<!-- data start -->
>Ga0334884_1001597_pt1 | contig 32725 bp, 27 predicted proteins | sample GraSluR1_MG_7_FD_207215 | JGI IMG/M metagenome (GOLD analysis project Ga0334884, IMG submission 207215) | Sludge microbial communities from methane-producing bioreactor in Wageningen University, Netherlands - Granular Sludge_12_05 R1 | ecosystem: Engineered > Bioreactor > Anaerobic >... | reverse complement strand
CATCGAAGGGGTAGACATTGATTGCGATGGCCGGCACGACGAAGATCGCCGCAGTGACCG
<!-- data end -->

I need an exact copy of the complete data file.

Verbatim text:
>Ga0334884_1001597_pt1 | contig 32725 bp, 27 predicted proteins | sample GraSluR1_MG_7_FD_207215 | JGI IMG/M metagenome (GOLD analysis project Ga0334884, IMG submission 207215) | Sludge microbial communities from methane-producing bioreactor in Wageningen University, Netherlands - Granular Sludge_12_05 R1 | ecosystem: Engineered > Bioreactor > Anaerobic >... | reverse complement strand
CATCGAAGGGGTAGACATTGATTGCGATGGCCGGCACGACGAAGATCGCCGCAGTGACCG